Few would now deny the growing power of the internet and its appeal to younger readers who are turning their backs on mainstream media in favour of online content, especially blogs.
Antony Loewenstein, Australian journalist and author of My Israel Question, has just launched his latest book The Blogging Revolution, a revealing account of bloggers around the globe who write under repressive regimes.
Loewenstein decided to check out how these bloggers fared, gathering his material at private parties in Iran and Egypt, internet cafes in Saudi Arabia and Damascus, the homes of Cuban dissidents and newspaper offices in Beijing.
Here he discovered how the internet is threatening the rule of governments and how bloggers are leading the charge for change.
“It was an amazing trip. In every country I visited, except Cuba, the online community is vibrant,” Loewenstein said. “Most countries saw the internet as economic development. It was not seen as a political threat but over the last year governments have noticed and a trend of censoring and blocking websites has emerged.”
He acknowledges his book is critical of the west.
“I wrote it because I sensed in much of the western media a tendency to grossly oversimplify things, to push an unquestioning official line and to see everything through the prism of terrorism. I thought the best thing was to go to these countries and check it out for myself.”
What he found surprised him.
“There was more debate, both online and off, than I had expected, even in places like Iran,” he said. “Iran is amazingly liberal online, and there’s a lot of criticism of Ahmadinajad. Despite censorship and control there are debates going on, some liberal, some conservative, that are more robust than what you get in the west. But yes, there are many blocked sites deemed pornographic or political.
“Saudi Arabia is arguably the most oppressive country in the world but surprisingly, the web is generally unfiltered. There are lines that can’t be crossed but a growing number of Saudi women are going online which is incredibly empowering – one woman has a blog talking about enjoying buying lingerie for her partner.”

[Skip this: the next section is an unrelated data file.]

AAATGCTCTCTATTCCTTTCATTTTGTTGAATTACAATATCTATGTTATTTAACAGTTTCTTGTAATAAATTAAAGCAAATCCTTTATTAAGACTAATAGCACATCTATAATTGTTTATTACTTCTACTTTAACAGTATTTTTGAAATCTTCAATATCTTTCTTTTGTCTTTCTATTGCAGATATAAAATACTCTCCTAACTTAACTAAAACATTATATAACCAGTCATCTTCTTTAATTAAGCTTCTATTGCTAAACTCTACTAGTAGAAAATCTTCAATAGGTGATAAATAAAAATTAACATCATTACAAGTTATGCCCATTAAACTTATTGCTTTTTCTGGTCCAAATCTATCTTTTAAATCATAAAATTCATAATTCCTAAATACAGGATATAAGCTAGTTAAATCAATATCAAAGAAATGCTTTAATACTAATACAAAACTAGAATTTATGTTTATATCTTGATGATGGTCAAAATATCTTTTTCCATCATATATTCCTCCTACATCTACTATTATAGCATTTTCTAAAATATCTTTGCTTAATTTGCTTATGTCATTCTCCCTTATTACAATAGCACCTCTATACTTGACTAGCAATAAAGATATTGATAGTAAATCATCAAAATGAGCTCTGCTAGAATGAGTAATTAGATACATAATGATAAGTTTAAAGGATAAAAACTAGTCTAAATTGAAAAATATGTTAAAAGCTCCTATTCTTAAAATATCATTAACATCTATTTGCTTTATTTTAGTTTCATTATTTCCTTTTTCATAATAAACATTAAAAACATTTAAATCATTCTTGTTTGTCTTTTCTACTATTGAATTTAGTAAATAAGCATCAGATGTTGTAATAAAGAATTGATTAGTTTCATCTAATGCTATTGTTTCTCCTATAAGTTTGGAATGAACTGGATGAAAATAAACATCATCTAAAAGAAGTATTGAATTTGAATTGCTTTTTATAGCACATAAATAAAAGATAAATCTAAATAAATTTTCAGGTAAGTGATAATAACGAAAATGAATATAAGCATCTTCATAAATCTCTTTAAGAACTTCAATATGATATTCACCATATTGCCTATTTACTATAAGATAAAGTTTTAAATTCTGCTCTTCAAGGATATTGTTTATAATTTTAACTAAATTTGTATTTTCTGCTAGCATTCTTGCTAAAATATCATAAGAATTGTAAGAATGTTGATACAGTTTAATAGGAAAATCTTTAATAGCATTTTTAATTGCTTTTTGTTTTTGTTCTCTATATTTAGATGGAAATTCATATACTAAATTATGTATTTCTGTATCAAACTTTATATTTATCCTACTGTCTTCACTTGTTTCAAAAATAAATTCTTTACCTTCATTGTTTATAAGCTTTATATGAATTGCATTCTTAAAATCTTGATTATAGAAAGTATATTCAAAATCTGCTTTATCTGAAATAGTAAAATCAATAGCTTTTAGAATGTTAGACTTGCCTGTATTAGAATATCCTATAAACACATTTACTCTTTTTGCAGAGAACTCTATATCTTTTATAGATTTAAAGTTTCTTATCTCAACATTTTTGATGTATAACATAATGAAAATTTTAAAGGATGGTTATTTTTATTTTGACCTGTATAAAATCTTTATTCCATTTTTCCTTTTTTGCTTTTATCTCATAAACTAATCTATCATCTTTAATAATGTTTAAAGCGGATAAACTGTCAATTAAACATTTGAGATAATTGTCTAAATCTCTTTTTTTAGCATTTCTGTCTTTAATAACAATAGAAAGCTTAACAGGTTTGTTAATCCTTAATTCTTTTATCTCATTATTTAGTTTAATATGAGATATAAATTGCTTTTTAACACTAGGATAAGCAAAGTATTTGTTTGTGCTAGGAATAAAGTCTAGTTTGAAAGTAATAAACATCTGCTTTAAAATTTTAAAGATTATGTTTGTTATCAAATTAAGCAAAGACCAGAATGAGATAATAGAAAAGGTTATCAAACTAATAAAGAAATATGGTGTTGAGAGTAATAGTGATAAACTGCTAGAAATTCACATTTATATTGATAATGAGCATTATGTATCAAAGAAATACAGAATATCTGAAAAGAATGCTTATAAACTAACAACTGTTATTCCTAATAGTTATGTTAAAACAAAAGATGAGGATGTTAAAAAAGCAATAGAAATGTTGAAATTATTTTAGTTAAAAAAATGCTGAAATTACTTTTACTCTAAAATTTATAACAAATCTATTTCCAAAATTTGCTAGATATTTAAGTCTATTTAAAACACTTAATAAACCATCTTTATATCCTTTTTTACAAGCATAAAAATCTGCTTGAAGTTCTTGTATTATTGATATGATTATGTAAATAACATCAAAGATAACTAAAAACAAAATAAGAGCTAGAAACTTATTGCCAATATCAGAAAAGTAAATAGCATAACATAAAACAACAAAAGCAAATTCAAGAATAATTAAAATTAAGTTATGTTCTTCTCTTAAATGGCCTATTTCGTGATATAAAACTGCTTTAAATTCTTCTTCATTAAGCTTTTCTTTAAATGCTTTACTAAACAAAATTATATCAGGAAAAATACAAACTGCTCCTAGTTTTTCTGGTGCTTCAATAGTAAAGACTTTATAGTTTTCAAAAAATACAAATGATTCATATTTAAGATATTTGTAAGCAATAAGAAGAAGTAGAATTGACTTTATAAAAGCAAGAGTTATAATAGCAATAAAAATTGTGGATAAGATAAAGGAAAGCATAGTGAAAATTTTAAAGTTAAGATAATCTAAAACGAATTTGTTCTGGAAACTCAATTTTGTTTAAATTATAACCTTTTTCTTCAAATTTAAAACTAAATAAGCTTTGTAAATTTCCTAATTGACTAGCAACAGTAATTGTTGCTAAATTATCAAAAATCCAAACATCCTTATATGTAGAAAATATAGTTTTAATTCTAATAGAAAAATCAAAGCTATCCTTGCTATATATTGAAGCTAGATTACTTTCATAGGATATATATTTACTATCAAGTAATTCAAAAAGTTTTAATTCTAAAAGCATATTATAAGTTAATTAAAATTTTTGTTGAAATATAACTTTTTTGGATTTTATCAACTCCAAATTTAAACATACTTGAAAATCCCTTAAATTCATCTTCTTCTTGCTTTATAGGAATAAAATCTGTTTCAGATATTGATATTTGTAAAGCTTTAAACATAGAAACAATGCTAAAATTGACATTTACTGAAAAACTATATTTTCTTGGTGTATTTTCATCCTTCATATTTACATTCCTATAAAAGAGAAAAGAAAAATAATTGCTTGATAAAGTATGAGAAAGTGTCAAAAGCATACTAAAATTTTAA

And China, which tops the world in internet usage with 250 million people online (the US is next with 230 million) has been opening up in the last five years.
“You find people discussing corruption online. In the cities and in rural areas you find campaigns and public protests against local officials,” he said. “Bloggers have started public online protests which the regime has allowed.”
Loewenstein says the strength of blogs is it allows people to be engaged politically.
“Do blogs change elections? No. Do they have input and influence on what is discussed? Yes,” he said. “Elections are so stage managed. Both political parties have ”˜embedded’ journalists so citizen journalists who can write about what they are seeing can be helpful, despite the idea that if a mainstream journo doesn’t write it, it isn’t true.”
And Loewenstein says Yahoo, Google and Microsoft have all been willing to censor their search engines, and Yahoo and Microsoft have even handed over information about users who have then been jailed.
“Look at how some of these companies have operated, how they’ve excused it, posting photos of wanted Tibetans on the yahoo.china homepage. Yahoo US said it had nothing to do with that, so where does responsibility lie?”
In the US and the EU there are now moves to implement some agreement regarding companies like Google to specify that if they operate in countries with authoritarian regimes they don’t have to abide by local laws.
So has the internet advanced the march of democracy?
“Yes and no. The problem is you can monitor what people say online so it makes Big Brother more effective but it also challenges authoritarian regimes and gives people more of a direct voice.”